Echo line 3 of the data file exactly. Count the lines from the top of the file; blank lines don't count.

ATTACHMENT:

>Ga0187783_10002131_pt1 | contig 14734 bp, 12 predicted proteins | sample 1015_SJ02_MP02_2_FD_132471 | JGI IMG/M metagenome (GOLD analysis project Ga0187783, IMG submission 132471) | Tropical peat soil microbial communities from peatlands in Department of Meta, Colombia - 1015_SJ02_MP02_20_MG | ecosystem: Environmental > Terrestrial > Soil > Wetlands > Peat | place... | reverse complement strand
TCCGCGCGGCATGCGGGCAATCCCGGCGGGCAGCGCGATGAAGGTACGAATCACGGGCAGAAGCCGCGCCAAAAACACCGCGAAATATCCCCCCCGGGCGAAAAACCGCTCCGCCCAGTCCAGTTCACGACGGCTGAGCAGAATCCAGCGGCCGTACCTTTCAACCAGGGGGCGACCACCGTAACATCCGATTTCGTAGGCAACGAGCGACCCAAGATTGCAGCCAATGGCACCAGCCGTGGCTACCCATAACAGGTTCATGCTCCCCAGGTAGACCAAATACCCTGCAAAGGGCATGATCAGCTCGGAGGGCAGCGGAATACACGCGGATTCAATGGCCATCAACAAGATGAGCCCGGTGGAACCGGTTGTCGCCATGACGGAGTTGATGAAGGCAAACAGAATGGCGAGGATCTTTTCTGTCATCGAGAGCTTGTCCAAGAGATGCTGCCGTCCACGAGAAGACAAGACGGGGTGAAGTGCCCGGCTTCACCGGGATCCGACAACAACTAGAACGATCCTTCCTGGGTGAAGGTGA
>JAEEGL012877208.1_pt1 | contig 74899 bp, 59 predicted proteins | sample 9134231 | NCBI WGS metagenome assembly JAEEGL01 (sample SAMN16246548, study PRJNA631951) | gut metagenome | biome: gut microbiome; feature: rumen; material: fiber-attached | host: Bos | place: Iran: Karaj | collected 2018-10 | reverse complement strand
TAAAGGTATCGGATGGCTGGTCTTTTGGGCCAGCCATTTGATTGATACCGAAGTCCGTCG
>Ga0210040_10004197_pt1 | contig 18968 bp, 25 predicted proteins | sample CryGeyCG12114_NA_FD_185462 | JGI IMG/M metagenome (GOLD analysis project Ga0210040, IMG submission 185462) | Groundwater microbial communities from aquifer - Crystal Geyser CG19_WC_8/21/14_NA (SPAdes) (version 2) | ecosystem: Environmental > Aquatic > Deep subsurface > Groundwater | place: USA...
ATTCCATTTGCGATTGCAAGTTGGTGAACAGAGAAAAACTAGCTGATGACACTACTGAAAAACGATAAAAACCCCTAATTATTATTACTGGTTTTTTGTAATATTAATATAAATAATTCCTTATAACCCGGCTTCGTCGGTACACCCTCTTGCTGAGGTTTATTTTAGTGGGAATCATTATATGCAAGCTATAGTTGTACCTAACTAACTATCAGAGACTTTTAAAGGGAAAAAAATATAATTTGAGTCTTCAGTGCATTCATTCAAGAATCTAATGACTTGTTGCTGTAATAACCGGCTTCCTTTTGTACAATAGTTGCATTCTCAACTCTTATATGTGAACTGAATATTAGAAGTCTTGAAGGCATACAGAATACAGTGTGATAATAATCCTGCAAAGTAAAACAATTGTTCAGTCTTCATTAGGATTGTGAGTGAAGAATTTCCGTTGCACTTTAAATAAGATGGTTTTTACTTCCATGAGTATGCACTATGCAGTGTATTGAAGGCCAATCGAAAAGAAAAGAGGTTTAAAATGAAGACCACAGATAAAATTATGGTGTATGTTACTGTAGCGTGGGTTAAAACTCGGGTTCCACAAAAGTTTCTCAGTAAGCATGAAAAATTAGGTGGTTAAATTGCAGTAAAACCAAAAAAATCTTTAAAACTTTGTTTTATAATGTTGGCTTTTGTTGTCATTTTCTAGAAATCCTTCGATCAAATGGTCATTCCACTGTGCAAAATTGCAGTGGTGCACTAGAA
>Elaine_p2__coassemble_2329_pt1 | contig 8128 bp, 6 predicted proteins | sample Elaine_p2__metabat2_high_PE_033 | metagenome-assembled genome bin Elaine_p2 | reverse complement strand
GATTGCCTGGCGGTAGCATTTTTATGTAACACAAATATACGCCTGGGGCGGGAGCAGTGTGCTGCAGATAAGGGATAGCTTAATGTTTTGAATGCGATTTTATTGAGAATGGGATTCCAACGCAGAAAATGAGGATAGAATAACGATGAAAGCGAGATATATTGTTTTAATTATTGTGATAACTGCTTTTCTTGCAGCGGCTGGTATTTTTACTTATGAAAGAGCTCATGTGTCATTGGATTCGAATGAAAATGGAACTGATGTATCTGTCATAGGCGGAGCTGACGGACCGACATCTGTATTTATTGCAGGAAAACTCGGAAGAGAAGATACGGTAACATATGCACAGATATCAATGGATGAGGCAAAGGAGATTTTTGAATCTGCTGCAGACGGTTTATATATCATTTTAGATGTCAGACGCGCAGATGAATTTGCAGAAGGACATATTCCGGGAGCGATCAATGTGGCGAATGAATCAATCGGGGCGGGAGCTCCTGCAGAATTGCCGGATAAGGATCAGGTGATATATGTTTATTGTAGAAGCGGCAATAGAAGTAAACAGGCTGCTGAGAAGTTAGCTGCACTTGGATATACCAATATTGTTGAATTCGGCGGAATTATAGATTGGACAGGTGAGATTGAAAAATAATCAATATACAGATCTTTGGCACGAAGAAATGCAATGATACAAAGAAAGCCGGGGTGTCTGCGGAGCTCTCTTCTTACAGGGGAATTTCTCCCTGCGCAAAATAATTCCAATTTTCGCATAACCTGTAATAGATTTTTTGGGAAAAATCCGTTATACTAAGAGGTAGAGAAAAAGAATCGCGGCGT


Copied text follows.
>JAEEGL012877208.1_pt1 | contig 74899 bp, 59 predicted proteins | sample 9134231 | NCBI WGS metagenome assembly JAEEGL01 (sample SAMN16246548, study PRJNA631951) | gut metagenome | biome: gut microbiome; feature: rumen; material: fiber-attached | host: Bos | place: Iran: Karaj | collected 2018-10 | reverse complement strand